Honestly, I had to watch this like three times before I had an inkling of a clue what this anime was about. I was not familiar with the Utena series before, and I ended up watching the movie because I was informed that it wasn't the same as the series.
So I watched it and wondered what sort of crack I had smoked before popping the DVD in. Apparently, I had not smoked any crack, and it was just Utena that was messing with my head.
The story is...I don't know. Up to now, I hardly know what happened. It's long, convoluted, and they don't
ever, EVER explain what the hell happened. Well, they sort of did, with visual symbolism. But I'm sort of dumb in a fabulous way, so I barely understood any of that.
The art and animation was top-notch though. It looked incredible. The sound was great too.
Characters were...interesting, to say the least. I was pretty certain that at least four people in the main cast were homosexual, or maybe it's just all the flower imagery that threw me off.
I didn't enjoy this movie because I spent the whole time tugging at my marvellous hair wondering 'WTF?!' is going on.
It's not unfabulous, and it's worth a watch, I say.
Adolescence of Utena is a feature-length movie that was produced and directed by the same persons who were responsible for the TV series. It premiered in 1999, and has been licensed Stateside by Central Park Media, which is now defunct. Let's just say it's been out for a long time Stateside.
Adolescence of Utena is best described as the TV series retold in two hours or less with different plot elements bought up or discarded, with some characters absent, and lots and lots of symbolism and, some would argue, a heavy dose of crack.
I would highly suggest watching the series going into
this. I watched this first, then watched the series, and then watched this, and I found that the series helped me understand it more, which is what the creators intended with this. And then the movie, in turn, helped me understand elements of the series that I didn't before, which in turn helped me understand the movie more, which helped me understand the series... it's a cycle of positive feedback. And it's amazing.
The art for this is a lot smoother than it was in the series, though it is still heavily stylized. A definite improvement.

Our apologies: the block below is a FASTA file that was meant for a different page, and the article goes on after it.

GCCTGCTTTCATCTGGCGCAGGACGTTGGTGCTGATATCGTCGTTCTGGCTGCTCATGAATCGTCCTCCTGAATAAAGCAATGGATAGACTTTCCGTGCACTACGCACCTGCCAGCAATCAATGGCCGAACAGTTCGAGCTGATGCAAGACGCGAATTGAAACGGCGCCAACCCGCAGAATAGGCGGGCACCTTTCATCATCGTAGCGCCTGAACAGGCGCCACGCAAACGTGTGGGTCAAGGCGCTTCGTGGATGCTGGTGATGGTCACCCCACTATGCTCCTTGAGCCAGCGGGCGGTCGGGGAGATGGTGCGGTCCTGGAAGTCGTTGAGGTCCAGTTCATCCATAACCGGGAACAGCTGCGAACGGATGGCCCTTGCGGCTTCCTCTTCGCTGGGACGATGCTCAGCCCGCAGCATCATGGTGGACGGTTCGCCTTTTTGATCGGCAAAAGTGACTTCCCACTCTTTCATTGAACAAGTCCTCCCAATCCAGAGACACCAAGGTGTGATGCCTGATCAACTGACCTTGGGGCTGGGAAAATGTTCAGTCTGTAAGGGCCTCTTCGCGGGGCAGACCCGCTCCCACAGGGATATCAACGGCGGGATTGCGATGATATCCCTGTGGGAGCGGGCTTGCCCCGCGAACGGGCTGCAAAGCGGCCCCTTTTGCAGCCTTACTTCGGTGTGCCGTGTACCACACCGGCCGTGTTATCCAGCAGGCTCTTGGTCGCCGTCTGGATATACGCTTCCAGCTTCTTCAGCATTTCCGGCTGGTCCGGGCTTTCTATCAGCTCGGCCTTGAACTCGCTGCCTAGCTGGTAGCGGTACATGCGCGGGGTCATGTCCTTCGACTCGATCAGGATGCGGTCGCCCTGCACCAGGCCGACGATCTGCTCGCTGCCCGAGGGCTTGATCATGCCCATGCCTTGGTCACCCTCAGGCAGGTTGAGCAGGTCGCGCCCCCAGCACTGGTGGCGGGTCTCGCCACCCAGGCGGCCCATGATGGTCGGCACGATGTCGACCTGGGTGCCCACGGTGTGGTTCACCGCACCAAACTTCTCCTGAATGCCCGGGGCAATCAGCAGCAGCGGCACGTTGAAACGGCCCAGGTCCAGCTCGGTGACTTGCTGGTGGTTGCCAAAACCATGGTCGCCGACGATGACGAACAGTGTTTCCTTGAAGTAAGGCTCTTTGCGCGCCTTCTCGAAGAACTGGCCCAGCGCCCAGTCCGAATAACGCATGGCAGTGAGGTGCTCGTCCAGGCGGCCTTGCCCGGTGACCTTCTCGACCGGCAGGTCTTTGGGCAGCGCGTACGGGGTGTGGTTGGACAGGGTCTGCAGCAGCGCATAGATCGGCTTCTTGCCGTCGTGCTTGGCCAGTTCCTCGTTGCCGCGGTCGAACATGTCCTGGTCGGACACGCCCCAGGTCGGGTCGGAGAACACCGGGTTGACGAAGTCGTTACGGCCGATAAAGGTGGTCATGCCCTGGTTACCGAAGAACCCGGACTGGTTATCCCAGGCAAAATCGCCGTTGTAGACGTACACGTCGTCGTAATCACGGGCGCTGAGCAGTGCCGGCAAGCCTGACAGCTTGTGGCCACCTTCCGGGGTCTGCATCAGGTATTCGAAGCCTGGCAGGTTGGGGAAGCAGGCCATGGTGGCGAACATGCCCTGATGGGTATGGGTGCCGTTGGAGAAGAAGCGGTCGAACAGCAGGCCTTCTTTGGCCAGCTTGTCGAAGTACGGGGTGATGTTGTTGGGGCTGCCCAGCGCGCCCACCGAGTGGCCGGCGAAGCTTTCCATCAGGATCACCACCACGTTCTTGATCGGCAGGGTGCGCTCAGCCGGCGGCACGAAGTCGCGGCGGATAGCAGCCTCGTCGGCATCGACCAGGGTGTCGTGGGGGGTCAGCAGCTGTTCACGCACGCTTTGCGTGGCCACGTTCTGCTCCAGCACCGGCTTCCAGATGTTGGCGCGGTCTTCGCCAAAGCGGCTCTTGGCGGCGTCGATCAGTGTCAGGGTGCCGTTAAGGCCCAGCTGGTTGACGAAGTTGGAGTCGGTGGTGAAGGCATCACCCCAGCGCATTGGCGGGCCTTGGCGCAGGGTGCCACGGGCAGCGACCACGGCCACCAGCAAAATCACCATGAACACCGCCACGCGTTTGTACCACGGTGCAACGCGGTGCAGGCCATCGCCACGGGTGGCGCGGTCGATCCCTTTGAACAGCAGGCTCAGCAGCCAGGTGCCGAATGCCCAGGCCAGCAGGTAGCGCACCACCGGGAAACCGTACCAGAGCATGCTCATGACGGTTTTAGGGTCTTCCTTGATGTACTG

The music has a lot of the same themes, subtly reworked for the movie, which gives it a whole new feel. There are also some new vocal pieces that don't have to do with the duelling songs, and they're quite addictive.
Most of the vocal cast was able to return for this, except for Akio's seiyuu, which just adds a nice touch to this.
An amazing movie, and one of my favorite anime movies to date.
There's one thing you should keep in mind when watching Adolescence Apocalypse: absolutely EVERYTHING is a metaphor, usually for some part of adolescence. This is a movie that was made to be analyzed. Usually I don't analyze the symbolism of anything I watch, but Adolescence Apocalypse makes analyzing symbolism fun, crazy as that may sound. As for as anime symbolism goes, Adolescence Apocalypse can't be beat, even by the series.
That's not to say the symbolism's the only thing worth watching the movie for. Every moment of screentime is purely entertaining, whether symbolism is the focus or not. The only real complaint I had with the
TV series was that some episodes felt repetitive and didn't seem to contribute much to the main characters' development or the overall plot. Here, however, every fight scene, every conversation, everything really matters. The movie is not content to simply have a fight: at the same time the fight is going on, there is development for Utena, Anthy, whoever she's fighting with, and even background characters.
The backgrounds themselves also deserve a mention. The school puts Hogwarts to shame, as it's constantly in motion, and there's always something interesting to look at. Everything is constantly in motion, and while this is partially for symbolism, it helps to make the series very pretty. Though some of the reviews complain about the music, I had no problems here. Absolute Destiny Apocalypse is as awesome as ever, and the rest of the music is also great. Perhaps not as wonderful as in the series, but still very fitting.
Other than the symbolism, the main draw of the movie is the characters. Utena herself is even more magnificent than in the series, simultaneously vulnerable and strong. And not vulnerable in the way typical strong anime females are often vulnerable, but in the way you'd expect any middle school girl to be. That vulnerability causes problems for her at times, but she deals with it in an appropriate and realistic way, as it contributes nicely to her development. Utena's relationships, especially with Touga and Anthy, are all interesting as well, as they help her grow in interesting ways throughout the movie, and their interactions are always clever and witty.
As a final note, I should add that this movie works best when you've seen the series first. Almost nothing is the same as it was in the series, but a lot of the minor characters are better understood with the series' development behind them. If you've watched the series, the movie is a splendid treat.
Knowing the TV series isn't required to watch this movie, but it definitely helps a lot to catch some references and to understand part of the relationships better, even though, there are lots of changes in characteristics. If you haven't seen the series, be prepared to be blown away by some of the most bizarre moments in anime history.